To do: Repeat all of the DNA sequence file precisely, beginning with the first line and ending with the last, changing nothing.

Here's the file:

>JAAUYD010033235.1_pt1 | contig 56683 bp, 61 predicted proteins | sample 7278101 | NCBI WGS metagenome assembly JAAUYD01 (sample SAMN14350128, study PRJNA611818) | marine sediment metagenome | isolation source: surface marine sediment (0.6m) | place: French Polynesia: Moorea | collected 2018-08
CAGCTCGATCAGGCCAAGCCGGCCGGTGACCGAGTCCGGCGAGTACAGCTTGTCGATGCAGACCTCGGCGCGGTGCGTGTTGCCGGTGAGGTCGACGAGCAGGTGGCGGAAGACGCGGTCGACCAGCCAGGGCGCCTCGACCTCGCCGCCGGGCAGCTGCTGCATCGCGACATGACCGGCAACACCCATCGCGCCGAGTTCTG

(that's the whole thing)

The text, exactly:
>JAAUYD010033235.1_pt1 | contig 56683 bp, 61 predicted proteins | sample 7278101 | NCBI WGS metagenome assembly JAAUYD01 (sample SAMN14350128, study PRJNA611818) | marine sediment metagenome | isolation source: surface marine sediment (0.6m) | place: French Polynesia: Moorea | collected 2018-08
CAGCTCGATCAGGCCAAGCCGGCCGGTGACCGAGTCCGGCGAGTACAGCTTGTCGATGCAGACCTCGGCGCGGTGCGTGTTGCCGGTGAGGTCGACGAGCAGGTGGCGGAAGACGCGGTCGACCAGCCAGGGCGCCTCGACCTCGCCGCCGGGCAGCTGCTGCATCGCGACATGACCGGCAACACCCATCGCGCCGAGTTCTG